The spate of doctor bashing that started with the publication of the Tan Tock Seng Hospital study continues in today's Straits Times.
While I have some reservations about the methodology of the study and conclusions drawn, I don't necessarily disagree with the overall impression that ethics and professionalism has become somewhat lax. Nevertheless, I do feel the doctor bashing is somewhat unfortunate and unfair because I think this phenomenon is really a function of the general decline in ethics and professionalism across much of Singapore society. It is quite unfair to just single out the medical profession. I mean, the lawyers, engineers, accountants, businessmen are probably as bad, if not worse. But perhaps this is only because the issues of ethics and professionalism is most visible for the medical profession. And it is easy to bash doctors.
The degeneration in our value systems, is a societal one, and which begins in early development - at homes and in schools. To finger the medical school as being responsible somehow for this decline is probably quite misguided.
There is also a facile and wrong perspective that this can be corrected by giving 'x' numbers of ethics lectures in the school. This does nothing but comfort the educators that they are doing something....or at least can appear to the public to be doing something. In the Singapore culture, we have become quite good at 'talking ethics'. Oh yes, we have ethics committees and we publish guidelines, and can satisfy all the accrediting authorities that we are an ethical nation. But I seriously question if we are truly an ethical people, or just a simulate of an ethical people.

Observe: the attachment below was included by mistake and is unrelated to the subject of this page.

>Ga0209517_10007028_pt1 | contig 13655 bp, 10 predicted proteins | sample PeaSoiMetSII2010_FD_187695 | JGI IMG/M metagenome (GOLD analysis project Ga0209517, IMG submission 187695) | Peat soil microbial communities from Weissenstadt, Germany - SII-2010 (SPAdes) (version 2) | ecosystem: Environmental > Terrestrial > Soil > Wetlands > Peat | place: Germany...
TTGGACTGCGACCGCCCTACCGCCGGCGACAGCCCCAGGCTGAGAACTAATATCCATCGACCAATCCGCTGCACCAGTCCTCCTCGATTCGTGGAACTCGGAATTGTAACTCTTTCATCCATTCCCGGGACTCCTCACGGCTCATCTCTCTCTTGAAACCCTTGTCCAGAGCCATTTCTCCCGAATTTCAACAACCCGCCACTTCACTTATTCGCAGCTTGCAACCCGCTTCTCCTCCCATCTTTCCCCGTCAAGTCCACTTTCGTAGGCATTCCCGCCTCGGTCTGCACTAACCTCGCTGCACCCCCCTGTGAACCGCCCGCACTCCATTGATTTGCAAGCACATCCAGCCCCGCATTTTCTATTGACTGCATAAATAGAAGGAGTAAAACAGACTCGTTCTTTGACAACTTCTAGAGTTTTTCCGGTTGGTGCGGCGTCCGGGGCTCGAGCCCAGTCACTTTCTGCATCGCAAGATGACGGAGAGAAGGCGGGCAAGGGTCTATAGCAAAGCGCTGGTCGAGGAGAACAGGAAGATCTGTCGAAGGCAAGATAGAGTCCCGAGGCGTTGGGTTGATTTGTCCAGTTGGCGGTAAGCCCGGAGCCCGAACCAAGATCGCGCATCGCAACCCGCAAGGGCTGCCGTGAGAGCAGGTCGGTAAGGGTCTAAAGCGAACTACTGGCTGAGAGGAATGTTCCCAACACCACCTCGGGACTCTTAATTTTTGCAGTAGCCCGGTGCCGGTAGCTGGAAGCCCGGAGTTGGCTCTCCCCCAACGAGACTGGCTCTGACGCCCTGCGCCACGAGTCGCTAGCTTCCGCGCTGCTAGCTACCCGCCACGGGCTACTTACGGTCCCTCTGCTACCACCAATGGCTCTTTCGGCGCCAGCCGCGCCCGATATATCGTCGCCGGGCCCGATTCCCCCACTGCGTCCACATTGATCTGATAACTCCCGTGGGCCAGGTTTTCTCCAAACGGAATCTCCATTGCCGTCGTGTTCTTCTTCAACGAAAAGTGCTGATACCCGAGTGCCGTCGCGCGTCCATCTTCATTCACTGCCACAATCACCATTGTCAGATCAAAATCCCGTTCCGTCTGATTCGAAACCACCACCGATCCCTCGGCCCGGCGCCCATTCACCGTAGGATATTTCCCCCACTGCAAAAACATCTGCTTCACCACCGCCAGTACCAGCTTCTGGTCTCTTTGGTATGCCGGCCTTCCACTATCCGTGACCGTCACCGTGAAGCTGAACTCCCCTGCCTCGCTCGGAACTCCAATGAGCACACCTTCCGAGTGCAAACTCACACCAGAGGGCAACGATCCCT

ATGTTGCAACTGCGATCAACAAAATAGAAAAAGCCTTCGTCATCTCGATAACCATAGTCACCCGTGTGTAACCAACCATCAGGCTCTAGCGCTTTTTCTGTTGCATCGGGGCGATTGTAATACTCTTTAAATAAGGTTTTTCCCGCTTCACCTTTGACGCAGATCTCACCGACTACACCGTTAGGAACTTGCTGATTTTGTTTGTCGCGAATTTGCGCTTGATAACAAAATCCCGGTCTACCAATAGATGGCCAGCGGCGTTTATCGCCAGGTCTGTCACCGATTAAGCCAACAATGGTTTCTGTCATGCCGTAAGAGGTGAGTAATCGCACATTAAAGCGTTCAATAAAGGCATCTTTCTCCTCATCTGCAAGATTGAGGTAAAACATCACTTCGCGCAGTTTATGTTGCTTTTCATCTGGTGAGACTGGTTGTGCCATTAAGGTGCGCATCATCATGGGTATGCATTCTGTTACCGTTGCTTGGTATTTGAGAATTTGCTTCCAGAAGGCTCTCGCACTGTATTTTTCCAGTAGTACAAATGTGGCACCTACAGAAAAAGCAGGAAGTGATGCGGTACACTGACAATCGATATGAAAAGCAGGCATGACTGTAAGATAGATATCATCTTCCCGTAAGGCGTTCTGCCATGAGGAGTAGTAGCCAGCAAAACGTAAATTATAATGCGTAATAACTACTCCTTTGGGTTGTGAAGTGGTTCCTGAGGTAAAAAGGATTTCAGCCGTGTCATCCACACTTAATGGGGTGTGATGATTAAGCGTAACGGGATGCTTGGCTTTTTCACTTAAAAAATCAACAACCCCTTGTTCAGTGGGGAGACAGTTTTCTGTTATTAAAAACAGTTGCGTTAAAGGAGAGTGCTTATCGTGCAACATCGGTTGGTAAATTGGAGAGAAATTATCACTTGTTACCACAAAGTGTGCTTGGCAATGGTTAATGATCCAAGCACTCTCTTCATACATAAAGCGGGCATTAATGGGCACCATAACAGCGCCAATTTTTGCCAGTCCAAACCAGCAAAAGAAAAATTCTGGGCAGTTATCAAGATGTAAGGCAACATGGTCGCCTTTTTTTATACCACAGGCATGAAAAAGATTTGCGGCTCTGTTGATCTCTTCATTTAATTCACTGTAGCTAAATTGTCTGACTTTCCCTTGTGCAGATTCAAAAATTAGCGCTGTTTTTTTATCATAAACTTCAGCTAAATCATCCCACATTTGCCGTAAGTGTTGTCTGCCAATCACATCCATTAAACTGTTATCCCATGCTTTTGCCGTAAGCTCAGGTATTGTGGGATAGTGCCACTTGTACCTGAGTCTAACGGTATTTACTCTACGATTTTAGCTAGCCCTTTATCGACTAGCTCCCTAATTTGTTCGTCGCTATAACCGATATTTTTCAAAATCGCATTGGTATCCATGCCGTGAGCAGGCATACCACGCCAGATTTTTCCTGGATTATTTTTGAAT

This is not an unimportant issue because we have many medical challenges on the horizon that will test the very core of our ethics. And we need to be ready. Human experimentation is already upon us. And so is experimentation on the embryo. The balloons for organ trading and euthanasia have already been floated by the Minister of Health. Is our ethics environment ready for these? Or will we be apathetically lulled into thinking everything is ok because all we need is to simulate being ethical?
We need our society to start practicing ethics, and stop being so pragmatic. I was going to say we should stop just discussing ethics as if it were an academic subject, but the truth is that we aren't even doing that. Where are all our wonderful ethicists? Why aren't they in the public domain, discussing and educating us? Why do they just hide in the comfort of committees, only to periodically issue politically correct position papers?
We desperately need a serious cultural reboot.
See previous post: 'Are we an ethical society?'
5 years ago